Electric guitar

Gretsch Electromatic 5420T Hollowbody Electric Guitar

While big hollow bodies like the Gretsch G6120 look good and an essential ingredient in countless classic records, they can be a tricky playing experience for the uninitiated. The navigable space of the neck is limited by solid body standards. Large bodies can look bulky. They are sometimes also prone to feedback in high volume situations. Consequently, I’ve seen plenty of solidbody-oriented buddies who rarely play hollowbodies handle a fat Gretsch with the bewildered gaze of an astronaut deciphering an alien language.

This latest affordable, mid-range evolution of Gretsch’s classic 6120, the redesigned Electromatic G5420T, makes it easy to navigate those inherent challenges. A new approach to bracing bridge blocks and FT-5E Filter’Tron pickups gives the guitar a sparkling, lively, and surprisingly feedback-resistant resonance. And the ultra-smooth playability makes it accessible to the average solidbody gamer. Together, the enhancements make the G5420 a welcoming and intuitive vehicle for the less orthodox modes of guitar expression that the great Gretsch allow.

New shoes in blue

Trestle bracing, as a name and design concept, graced Gretsch from the 1950s onwards. This system used a pair of laterally facing bridge-like braces. The trestle block bracing is different. It locates a thin, lightweight center block that is shaped like a bridge arch at a 90 degree angle between two straight side struts. In a sense, the construction is akin to a semi-hollow body with a central block. But the Gretsch bridge block has far less mass and a smaller footprint than the center block in, say, a Gibson 335, making the design a great compromise between stiffness, stability, and resonance. The effects, at least to my ears, are audible. And one thing that every staff member who touched this guitar agreed on was that it was the liveliest affordable Gretsch any of us could remember playing.

The G5420T also feels like a dream to the touch. The 12″ radius makes stringing easier. Hammering, snatching, and yes, fleet-fingered Chet Atkins picking feels effortless. And in general, the playability is so enjoyable that you often forget the notes well past the 17th or 18th Frets are quite awkward in reach Control layout is a familiar version of Gretsch convention Master volume control on the treble side horn is always a pleasure to use for players volume increases.And while the bridge volume is located quite far back on the body, it’s easy enough to reach for fine adjustments and corrections to the neck/bridge mix.The Bigsby, on the other hand, is both fluid, smooth and, in relative terms, quite stable in tune if you’re not too aggressive.

You don’t get playability and intonation like this on our review model without sweating the details, and the 5420’s neck, nut, fretboard, and frets all feel great in one piece. .

Build quality is generally very good in Gretsch’s more affordable Streamliner and Electromatic, and the G5420T does its part to uphold the family’s reputation. You don’t get playability and intonation like this on our review model without sweating the details, and the 5420’s neck, nut, fretboard, and frets all feel great in one piece. . Small details like the binding around the F-holes are also perfectly executed. One of the only clear signs of the G5420T’s mid-price status is the polyester-azure finish, which, while dazzling, feels a bit wavy and chunky in places. Even so, in sunlight it reveals traces of pearlescent turquoise and placid lake blue, depending on what angle you look at it.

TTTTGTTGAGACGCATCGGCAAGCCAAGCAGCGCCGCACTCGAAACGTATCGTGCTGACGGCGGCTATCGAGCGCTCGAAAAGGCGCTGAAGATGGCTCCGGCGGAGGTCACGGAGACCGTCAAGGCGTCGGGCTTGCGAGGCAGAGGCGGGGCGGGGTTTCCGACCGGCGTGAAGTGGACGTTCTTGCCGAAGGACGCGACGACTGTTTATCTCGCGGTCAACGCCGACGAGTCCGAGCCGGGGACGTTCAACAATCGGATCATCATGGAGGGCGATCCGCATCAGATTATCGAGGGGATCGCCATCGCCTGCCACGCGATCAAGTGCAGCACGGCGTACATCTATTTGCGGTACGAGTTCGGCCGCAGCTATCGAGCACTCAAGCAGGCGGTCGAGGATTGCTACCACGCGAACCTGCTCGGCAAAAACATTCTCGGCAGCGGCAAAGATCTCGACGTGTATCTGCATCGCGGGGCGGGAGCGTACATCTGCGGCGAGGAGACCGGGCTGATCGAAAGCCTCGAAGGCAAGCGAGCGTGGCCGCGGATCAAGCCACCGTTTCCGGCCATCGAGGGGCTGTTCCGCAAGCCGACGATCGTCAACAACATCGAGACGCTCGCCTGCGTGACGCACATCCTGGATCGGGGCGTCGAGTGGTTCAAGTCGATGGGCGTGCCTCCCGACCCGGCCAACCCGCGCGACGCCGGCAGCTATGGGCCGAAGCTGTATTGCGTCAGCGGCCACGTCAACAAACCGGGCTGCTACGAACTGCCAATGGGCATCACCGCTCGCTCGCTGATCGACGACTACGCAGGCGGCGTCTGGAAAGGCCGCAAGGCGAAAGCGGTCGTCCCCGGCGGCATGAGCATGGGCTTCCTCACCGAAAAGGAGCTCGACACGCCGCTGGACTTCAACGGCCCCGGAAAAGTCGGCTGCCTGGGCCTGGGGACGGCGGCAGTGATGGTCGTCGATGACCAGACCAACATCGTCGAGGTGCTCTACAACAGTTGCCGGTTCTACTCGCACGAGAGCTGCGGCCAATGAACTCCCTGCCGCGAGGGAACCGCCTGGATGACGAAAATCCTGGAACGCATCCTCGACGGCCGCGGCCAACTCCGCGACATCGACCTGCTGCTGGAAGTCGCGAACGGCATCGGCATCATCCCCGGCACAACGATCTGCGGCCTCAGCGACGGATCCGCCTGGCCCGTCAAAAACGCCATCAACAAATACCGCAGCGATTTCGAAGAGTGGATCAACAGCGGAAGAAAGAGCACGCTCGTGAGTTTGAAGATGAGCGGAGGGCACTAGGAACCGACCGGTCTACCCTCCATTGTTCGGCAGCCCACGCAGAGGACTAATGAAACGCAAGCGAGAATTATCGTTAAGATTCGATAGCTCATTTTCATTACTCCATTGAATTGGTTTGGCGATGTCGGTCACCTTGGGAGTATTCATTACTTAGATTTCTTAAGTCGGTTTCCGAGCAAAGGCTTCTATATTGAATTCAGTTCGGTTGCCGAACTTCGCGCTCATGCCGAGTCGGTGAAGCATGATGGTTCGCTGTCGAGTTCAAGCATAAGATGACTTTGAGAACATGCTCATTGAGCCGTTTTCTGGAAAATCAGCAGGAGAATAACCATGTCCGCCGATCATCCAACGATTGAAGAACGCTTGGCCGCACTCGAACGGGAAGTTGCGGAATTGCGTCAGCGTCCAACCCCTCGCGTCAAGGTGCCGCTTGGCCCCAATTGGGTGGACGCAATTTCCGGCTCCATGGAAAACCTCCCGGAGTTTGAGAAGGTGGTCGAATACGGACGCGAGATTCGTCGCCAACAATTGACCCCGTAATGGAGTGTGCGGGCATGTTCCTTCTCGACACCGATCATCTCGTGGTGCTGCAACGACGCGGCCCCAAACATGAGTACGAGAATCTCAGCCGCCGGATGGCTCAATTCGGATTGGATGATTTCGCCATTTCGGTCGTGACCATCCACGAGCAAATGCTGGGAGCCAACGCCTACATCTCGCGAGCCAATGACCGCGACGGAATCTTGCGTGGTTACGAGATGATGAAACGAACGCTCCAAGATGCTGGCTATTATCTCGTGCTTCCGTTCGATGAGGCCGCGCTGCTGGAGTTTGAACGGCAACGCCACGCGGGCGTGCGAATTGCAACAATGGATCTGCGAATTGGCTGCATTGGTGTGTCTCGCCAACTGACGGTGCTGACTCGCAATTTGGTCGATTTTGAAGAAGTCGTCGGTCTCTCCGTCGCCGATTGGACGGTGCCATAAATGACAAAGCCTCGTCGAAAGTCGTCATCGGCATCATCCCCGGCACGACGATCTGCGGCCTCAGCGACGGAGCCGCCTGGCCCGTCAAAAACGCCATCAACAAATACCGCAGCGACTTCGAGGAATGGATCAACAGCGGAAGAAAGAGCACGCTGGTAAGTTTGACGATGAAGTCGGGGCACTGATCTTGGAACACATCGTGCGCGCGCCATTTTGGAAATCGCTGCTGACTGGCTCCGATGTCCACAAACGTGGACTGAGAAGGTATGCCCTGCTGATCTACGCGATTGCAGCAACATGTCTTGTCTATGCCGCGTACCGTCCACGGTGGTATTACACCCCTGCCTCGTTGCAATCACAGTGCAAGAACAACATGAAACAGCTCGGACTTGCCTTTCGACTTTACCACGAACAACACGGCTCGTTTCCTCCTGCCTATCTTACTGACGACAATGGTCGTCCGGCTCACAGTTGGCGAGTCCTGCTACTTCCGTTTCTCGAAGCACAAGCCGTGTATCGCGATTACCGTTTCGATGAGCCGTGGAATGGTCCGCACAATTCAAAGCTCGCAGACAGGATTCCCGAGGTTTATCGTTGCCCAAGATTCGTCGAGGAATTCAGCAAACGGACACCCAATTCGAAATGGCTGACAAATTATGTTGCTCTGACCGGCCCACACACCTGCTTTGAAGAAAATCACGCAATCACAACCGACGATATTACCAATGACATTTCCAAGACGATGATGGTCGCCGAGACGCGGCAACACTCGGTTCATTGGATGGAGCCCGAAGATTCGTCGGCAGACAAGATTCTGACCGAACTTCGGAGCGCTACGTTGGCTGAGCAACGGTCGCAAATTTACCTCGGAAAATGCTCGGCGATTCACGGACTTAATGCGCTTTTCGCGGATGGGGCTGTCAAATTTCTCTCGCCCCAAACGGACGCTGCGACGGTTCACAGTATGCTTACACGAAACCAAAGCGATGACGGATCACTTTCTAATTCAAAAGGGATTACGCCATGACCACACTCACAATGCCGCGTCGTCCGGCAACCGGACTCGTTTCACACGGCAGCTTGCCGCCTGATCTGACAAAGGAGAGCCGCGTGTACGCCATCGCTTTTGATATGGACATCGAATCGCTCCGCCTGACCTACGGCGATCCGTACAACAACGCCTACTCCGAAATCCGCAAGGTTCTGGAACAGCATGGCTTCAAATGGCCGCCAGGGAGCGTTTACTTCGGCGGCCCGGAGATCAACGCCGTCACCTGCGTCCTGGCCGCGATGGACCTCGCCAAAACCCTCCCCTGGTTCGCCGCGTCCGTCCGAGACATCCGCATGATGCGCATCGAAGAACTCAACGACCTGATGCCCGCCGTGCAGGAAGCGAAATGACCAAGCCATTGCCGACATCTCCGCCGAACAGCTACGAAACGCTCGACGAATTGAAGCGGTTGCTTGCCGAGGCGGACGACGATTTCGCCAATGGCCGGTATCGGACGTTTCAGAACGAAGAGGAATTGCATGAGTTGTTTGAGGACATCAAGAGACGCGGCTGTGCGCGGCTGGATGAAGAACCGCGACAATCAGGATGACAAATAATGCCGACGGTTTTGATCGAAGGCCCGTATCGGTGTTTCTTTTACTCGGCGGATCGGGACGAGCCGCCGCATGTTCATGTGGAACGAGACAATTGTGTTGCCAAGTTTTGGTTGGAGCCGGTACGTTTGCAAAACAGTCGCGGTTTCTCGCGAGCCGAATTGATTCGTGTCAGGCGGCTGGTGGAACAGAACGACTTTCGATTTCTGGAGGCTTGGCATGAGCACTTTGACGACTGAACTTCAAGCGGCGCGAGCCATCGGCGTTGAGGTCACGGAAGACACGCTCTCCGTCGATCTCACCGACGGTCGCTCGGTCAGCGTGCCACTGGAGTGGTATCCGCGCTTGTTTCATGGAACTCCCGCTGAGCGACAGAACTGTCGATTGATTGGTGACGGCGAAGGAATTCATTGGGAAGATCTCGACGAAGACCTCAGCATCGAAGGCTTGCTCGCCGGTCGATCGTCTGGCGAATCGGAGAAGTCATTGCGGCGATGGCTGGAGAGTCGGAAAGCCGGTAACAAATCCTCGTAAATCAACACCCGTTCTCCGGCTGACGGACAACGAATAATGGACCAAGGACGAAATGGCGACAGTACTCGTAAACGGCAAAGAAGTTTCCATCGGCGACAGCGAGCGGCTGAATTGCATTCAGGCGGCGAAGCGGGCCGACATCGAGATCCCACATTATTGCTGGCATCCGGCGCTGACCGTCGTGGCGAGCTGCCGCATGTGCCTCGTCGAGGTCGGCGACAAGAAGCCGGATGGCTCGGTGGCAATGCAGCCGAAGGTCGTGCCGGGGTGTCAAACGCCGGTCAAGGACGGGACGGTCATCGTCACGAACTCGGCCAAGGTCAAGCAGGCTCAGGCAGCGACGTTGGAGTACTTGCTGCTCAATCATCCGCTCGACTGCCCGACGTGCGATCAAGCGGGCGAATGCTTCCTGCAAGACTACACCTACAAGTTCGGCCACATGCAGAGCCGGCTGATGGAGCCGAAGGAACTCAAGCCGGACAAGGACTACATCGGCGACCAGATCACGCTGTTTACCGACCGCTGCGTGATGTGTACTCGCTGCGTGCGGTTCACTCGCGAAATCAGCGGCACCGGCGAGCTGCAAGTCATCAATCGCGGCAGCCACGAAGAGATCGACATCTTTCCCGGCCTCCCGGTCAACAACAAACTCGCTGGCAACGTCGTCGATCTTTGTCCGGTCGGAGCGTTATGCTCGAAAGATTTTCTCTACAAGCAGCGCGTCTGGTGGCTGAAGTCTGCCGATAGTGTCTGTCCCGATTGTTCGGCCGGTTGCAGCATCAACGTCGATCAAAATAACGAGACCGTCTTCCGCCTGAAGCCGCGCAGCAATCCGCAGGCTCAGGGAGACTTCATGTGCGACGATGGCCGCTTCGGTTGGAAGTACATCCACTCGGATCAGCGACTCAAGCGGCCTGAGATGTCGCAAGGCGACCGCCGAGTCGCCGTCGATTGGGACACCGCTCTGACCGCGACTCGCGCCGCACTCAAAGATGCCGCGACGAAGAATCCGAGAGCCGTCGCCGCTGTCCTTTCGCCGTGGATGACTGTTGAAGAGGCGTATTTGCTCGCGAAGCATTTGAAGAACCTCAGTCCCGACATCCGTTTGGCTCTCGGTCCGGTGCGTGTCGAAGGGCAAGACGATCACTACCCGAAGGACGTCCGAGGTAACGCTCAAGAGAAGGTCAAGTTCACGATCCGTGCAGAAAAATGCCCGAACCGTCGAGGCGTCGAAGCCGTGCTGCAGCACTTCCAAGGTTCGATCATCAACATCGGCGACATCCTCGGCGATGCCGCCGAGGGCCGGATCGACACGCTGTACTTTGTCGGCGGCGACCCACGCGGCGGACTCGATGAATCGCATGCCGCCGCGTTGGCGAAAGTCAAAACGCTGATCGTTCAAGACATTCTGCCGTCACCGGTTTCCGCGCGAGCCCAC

Balance and power

As Gretsch says, the new Filter’Trons are designed for stronger bass output and more articulate highs. I don’t know if I would call the low end exceptionally sturdy. But the 6th strings deliver a concise, elegant punch that resonates with just-right complexity and gracefully adds balance and ballast to the chords. Some players expect the bass notes of a Gretsch hollow body to explode with the weight of a grand piano. But the resounding bass notes of a Fender Rhodes electric piano are a more apt analogy for the 5420’s current harmonically-rich yet understated lower-string output. That same knack for balance translates into overdrive and fuzzy sounds. impressive and articulate (although it goes without saying that it’s important to pay attention to feedback when playing with the latter).

The high-end output, meanwhile, is gorgeous. The notes of the first and second strings sound present and in graceful balance with the rest of the strings, giving a kinetic but not too warm edge to the leads and chords. And anyone with an affinity for vintage rockabilly or late ’60s West Coast psychedelia will love how those high notes hop, quiver, and sing with Bigsby motion. For this author, either way, it’s a visceral, addictive thrill, especially with a big Fender amp and a bunch of spring reverb and slapback echo.

The verdict

Any player familiar with and comfortable with the idiosyncrasies of a Gretsch hollowbody will love the way the 5420 sounds and feels. And on this last point, certainly, the 5420T is the equal of many much more expensive guitars. It’s very easy to imagine a high-end or vintage Gretsch owner who sweats playing with an expensive ax pulling out this guitar instead and feeling right at home. The pickups are very well balanced, present and detailed. And the Bigsby is smooth and invites all sorts of nervous or surfy vibrato movements. More important is how these factors conspire to deliver an unusual gaming experience with a premium feel. “Riff machine” might be a term you could apply to many guitars, but the combination of 5420T playability and open, detailed, balanced pickups adds up to a deep well of habit-breaking inspiration, all at a very good price, to boot.

Gretsch G5420T Electromatic Hollowbody Demo | First look

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